The Federal Trade Commission has announced revised thresholds for interlocking directorates required under Section 8 of the Clayton Act (15 U.S.C. § 19(a)(5)). The revised thresholds take effect January 25, 2011.
Section 8 of the Clayton Act specifically prohibits, with certain exceptions, a person from serving as a director or officer of two competing corporations if the two thresholds detailed below are met.
Section 8 prohibits individuals from serving as directors or board elected or appointed officers of two competing corporations (other than banks, banking associations, and trust companies) where:
- Each corporation has capital, surplus and undivided profits in excess of $26,867,000 (amount adjusted annually) and is engaged in interstate commerce; and
- Competitive sales of the corporations exceed the de minimis standards described below.
Interlocking directorates or officers will not violate Section 8 if:
- Competitive sales of either corporation are less than $2,686,700 (amount adjusted annually);
- Competitive sales of either corporation are less than 2 percent of its total sales; or
- Competitive sales of each corporation are less that 4 percent of its total sales.
Competitive sales are defined as the gross revenues for all products and services sold by one corporation in competition with the other during its most recent fiscal year. Total sales are gross revenues for all products and services sold in the corporation's most recent fiscal year.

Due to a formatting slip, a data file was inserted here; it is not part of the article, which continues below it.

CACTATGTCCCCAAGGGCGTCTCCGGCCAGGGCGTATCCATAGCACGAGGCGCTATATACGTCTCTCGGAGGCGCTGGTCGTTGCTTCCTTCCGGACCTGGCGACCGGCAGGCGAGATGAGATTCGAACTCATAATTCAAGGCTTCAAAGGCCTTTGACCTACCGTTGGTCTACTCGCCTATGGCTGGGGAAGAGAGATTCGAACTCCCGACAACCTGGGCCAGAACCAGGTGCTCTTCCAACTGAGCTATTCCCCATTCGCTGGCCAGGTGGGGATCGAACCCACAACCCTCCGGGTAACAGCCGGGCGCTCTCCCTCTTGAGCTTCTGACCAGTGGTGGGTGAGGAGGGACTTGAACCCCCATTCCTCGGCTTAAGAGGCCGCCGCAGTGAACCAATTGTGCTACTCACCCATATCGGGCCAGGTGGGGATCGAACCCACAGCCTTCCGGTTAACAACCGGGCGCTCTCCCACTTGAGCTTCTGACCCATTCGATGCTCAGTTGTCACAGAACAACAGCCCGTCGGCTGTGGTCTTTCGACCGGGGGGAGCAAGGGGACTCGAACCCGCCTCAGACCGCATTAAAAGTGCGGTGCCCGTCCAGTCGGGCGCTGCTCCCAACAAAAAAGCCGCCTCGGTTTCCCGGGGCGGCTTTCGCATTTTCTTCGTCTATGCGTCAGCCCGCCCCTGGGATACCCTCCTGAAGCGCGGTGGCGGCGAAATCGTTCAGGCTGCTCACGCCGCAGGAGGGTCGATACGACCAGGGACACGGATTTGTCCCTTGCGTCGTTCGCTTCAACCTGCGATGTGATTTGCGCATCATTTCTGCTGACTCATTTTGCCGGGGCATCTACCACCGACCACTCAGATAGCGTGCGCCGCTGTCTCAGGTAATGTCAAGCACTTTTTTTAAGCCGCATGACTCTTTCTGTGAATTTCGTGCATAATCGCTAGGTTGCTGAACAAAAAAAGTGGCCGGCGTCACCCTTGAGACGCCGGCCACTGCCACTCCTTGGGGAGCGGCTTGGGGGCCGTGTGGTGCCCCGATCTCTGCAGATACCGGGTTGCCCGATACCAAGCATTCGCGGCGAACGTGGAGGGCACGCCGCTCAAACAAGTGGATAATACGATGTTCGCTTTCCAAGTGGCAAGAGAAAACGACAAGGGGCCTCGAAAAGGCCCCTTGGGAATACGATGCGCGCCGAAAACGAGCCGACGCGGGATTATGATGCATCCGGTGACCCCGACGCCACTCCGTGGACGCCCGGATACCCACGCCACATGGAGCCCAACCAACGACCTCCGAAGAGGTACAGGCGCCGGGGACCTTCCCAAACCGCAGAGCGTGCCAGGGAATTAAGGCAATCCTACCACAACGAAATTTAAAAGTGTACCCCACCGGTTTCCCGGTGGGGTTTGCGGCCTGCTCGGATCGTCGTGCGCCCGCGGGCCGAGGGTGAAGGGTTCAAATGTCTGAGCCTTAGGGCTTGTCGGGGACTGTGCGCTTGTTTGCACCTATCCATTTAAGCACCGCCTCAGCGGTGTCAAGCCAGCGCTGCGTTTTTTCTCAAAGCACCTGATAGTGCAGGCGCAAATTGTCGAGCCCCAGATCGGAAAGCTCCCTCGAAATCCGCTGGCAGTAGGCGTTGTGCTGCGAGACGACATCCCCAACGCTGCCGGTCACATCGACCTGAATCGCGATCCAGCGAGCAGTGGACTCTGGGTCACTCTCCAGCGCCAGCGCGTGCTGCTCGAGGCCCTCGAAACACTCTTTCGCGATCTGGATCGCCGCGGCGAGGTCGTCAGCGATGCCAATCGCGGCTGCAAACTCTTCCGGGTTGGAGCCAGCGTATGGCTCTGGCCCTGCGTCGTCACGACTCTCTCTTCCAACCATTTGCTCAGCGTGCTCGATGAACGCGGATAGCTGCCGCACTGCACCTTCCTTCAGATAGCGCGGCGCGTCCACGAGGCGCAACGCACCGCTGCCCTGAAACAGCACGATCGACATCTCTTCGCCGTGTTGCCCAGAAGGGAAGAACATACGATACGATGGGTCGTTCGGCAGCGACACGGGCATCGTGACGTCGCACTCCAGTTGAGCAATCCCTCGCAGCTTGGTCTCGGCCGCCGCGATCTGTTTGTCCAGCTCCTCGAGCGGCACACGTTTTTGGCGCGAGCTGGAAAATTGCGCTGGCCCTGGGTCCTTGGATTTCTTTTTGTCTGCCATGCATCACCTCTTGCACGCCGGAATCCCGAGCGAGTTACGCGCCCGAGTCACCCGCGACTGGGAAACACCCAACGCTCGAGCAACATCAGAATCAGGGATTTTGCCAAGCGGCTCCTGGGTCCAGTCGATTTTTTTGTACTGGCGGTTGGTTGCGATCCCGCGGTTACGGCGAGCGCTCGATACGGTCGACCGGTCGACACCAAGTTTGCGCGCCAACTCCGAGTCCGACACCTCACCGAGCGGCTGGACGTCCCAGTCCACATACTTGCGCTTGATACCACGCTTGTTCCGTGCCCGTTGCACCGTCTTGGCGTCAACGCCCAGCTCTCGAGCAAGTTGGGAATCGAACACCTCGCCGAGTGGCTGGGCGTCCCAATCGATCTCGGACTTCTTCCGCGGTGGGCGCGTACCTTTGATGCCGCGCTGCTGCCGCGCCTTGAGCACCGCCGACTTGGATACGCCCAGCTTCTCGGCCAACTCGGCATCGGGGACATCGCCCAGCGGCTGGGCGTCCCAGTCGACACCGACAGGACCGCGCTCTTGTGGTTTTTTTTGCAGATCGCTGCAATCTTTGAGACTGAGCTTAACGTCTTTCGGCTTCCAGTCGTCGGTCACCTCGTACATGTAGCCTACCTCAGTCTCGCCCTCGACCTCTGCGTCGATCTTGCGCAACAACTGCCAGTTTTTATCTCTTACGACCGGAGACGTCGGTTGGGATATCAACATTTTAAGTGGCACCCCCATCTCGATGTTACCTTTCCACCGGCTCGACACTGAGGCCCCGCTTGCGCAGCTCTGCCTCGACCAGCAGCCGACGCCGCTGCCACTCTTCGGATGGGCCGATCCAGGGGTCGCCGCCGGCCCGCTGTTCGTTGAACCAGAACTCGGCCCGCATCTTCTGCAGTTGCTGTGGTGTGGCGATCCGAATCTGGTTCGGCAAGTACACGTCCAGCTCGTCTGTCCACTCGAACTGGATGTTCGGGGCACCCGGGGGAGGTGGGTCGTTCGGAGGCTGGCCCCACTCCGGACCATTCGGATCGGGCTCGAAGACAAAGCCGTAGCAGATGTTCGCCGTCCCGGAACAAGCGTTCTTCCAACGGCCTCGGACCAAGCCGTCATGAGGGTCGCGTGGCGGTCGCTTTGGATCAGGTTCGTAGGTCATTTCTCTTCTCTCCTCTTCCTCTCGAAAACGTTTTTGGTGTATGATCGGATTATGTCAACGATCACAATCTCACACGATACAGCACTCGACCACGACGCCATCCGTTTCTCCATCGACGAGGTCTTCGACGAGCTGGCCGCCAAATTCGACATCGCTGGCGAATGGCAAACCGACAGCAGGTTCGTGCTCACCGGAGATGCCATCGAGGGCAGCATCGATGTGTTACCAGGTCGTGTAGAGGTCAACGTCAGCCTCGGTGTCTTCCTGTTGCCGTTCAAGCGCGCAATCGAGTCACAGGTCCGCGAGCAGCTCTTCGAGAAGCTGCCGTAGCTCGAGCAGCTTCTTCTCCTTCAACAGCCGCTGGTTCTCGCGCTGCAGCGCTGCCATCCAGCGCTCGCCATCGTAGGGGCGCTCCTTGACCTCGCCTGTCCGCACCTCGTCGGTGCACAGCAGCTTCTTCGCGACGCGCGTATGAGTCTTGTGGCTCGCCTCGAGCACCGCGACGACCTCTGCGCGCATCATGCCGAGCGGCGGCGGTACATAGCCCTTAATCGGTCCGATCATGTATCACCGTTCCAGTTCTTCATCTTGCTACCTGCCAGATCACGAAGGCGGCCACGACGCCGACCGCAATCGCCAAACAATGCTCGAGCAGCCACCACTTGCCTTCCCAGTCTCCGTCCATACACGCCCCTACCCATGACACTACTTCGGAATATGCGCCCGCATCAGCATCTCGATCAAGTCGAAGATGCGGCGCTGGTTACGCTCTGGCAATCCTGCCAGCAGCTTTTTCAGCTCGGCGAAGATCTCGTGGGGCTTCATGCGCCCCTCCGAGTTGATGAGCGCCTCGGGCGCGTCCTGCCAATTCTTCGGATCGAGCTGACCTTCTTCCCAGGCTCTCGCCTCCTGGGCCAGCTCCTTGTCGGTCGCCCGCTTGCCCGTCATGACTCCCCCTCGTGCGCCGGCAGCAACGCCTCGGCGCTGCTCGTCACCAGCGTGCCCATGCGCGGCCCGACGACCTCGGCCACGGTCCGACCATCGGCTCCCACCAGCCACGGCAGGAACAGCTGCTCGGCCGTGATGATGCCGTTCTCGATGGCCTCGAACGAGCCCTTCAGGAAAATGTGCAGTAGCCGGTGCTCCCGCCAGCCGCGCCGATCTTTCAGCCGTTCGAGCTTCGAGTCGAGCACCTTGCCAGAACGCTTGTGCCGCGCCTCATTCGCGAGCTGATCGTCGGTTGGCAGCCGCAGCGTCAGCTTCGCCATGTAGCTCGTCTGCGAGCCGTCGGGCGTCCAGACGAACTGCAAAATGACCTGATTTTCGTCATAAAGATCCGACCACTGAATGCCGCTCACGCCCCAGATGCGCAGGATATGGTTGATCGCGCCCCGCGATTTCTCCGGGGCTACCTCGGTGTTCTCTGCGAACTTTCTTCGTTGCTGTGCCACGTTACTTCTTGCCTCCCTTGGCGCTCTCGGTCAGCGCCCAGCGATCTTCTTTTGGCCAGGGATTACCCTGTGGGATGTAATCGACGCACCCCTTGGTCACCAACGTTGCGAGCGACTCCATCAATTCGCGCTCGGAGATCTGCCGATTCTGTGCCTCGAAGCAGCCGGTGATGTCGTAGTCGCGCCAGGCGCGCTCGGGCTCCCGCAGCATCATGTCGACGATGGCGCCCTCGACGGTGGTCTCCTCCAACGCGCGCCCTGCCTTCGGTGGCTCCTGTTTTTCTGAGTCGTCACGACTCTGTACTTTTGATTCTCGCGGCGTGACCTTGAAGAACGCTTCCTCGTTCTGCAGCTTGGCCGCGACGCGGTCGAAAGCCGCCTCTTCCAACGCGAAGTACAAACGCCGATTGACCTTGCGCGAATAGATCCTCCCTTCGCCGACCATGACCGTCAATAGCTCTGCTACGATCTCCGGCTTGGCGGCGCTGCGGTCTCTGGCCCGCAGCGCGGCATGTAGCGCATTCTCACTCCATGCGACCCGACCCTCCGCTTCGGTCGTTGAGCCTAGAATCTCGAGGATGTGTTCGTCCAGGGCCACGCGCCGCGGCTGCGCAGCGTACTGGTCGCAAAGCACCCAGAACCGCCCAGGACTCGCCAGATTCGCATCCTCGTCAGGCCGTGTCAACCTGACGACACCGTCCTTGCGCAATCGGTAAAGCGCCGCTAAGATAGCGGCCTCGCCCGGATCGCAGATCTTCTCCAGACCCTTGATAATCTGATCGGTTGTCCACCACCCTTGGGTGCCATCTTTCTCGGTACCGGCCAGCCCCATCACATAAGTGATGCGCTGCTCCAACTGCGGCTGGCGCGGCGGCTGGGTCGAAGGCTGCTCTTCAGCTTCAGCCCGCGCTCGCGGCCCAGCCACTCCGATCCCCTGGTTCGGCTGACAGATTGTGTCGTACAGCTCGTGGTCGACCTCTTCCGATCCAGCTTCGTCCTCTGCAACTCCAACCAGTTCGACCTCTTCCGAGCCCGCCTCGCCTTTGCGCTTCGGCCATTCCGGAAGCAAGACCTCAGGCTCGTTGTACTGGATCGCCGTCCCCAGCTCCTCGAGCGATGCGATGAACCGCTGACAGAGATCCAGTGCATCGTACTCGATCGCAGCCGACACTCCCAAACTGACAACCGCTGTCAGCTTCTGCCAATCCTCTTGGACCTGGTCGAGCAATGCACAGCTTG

The principal remedy sought by federal enforcement agencies in Section 8 cases is to seek elimination of the interlock through securing resignation of the interlocked director. The government may seek this result informally or through an action seeking injunctive relief. Private plaintiffs also may bring suits (including class actions) for treble damages and attorneys fees. Although Section 8 nominally is a criminal statute, criminal enforcement is extremely unlikely.
- Section 8 does not apply to interlocks between parents and wholly-owned or controlled subsidiaries or interlocks between suppliers and distributors.
- The interlock need not involve the same individual. A Section 8 violation may arise when a parent company designates different persons to sit on the boards of competing companies if those individuals’ service on the board is in their capacity as agents of the parent company.
- Jurisdictional limits and safe harbor provisions often render Section 8 inapplicable to start-ups, private foundations and not-for-profit entities.
- If revenues grow to exceed the jurisdictional threshold (most commonly in the case of start-ups), a prohibited interlock may be created.
- If a change in the business of one or both of the corporations creates a prohibited interlock after a director or officer has been elected or chosen, the individual may serve in both capacities until the earlier of expiration of one of his or her terms or for one year following the event which created the situation.
- Even interlocking directorates that do not violate Section 8 may create conflicts of interest that may violate other laws.